All Thayer News
Jun 30, 2021 | MIT Technology Review
"They're making crucial advances in fusion power, computing, biosensors, and robotics," reports MIT Technology Review.
"[George Boateng '16 Th'17] built a smartphone-based platform to teach young people to code— and tackle Africa’s IT skills gap in the process.
"George Boateng's venture, SuaCode.ai, emerged largely by accident. In 2013, as an undergraduate at Dartmouth College, he'd teamed up with a group of friends to launch a summer innovation boot camp for high school students in their native Ghana. When the donated laptops they'd gotten for the course broke down a few years later, they were in a fix: only a quarter of the students had laptops of their own, and buying more would overwhelm their budget. All the students, however, had smartphones—so Boateng and his colleagues redesigned the coding module to fit a five-inch screen.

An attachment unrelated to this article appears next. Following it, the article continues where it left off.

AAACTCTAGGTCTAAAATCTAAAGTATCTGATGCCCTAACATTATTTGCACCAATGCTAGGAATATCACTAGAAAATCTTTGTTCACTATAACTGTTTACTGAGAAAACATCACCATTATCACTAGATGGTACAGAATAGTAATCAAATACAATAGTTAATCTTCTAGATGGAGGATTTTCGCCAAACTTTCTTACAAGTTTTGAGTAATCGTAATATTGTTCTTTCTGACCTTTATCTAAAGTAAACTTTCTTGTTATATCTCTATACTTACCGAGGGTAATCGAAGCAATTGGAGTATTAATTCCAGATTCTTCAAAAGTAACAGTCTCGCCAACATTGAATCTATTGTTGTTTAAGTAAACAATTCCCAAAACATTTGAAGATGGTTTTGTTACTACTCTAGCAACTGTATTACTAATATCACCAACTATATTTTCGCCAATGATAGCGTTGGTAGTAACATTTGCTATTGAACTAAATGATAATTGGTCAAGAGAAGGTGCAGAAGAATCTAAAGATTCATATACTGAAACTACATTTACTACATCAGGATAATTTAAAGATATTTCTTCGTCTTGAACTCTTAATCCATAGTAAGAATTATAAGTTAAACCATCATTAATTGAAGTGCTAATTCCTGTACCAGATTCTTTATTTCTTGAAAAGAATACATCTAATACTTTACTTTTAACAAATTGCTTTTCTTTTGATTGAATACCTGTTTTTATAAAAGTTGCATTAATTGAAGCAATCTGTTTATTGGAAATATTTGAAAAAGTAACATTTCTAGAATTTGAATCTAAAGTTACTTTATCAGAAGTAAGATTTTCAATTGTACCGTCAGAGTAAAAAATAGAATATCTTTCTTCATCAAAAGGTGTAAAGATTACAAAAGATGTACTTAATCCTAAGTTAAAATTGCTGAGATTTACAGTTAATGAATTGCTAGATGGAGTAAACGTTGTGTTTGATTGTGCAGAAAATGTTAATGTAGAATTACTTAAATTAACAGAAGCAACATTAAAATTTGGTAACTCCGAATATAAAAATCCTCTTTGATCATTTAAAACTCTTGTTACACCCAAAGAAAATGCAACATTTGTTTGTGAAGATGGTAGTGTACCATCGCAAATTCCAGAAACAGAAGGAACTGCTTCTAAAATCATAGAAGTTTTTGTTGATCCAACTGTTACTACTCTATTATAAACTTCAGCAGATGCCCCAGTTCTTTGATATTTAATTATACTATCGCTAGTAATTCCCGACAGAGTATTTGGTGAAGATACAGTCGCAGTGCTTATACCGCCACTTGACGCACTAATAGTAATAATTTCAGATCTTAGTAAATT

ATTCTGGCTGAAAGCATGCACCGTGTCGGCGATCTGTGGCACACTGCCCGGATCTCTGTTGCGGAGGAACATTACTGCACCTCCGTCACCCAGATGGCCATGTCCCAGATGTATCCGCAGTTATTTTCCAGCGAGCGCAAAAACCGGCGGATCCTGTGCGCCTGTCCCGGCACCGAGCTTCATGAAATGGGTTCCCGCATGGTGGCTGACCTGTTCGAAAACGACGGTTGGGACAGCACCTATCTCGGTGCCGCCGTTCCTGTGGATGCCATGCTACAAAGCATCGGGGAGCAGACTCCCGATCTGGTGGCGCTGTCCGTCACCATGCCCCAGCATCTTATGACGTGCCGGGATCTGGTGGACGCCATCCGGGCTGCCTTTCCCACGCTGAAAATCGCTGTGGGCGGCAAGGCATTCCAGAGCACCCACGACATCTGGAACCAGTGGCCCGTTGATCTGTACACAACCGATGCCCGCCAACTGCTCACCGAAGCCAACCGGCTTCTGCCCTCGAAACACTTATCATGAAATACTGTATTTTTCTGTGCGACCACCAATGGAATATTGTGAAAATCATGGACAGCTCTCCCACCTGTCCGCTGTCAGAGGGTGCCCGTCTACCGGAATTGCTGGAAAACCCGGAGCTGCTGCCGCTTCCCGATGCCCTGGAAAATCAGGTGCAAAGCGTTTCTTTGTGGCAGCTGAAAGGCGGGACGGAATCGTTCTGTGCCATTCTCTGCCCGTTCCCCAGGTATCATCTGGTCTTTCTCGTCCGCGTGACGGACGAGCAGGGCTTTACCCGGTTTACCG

"The experience went so well that it hatched a spinoff: in 2018, Boateng and cofounder Victor Kumbol ran their first pilot of SuaCode, an eight-week smartphone-based course. The course, which teaches Processing, a Java-based language, now has more than 600 graduates from two dozen countries. Boateng, currently a doctoral candidate in applied machine learning at ETH Zurich, also engineered an English- and French-speaking AI-powered teaching assistant named Kwame—a nod to Ghana's first president, Kwame Nkrumah. 'His pan-Africanist vision resonates with our goal of empowering youth across the continent,' Boateng says.
"Boateng's hope is that the automated nature of the course will help it reach far more students—providing early exposure to coding that will serve as a bedrock for further education and ultimately help them land well-paying jobs in tech."
For contacts and other media information visit our Media Resources page.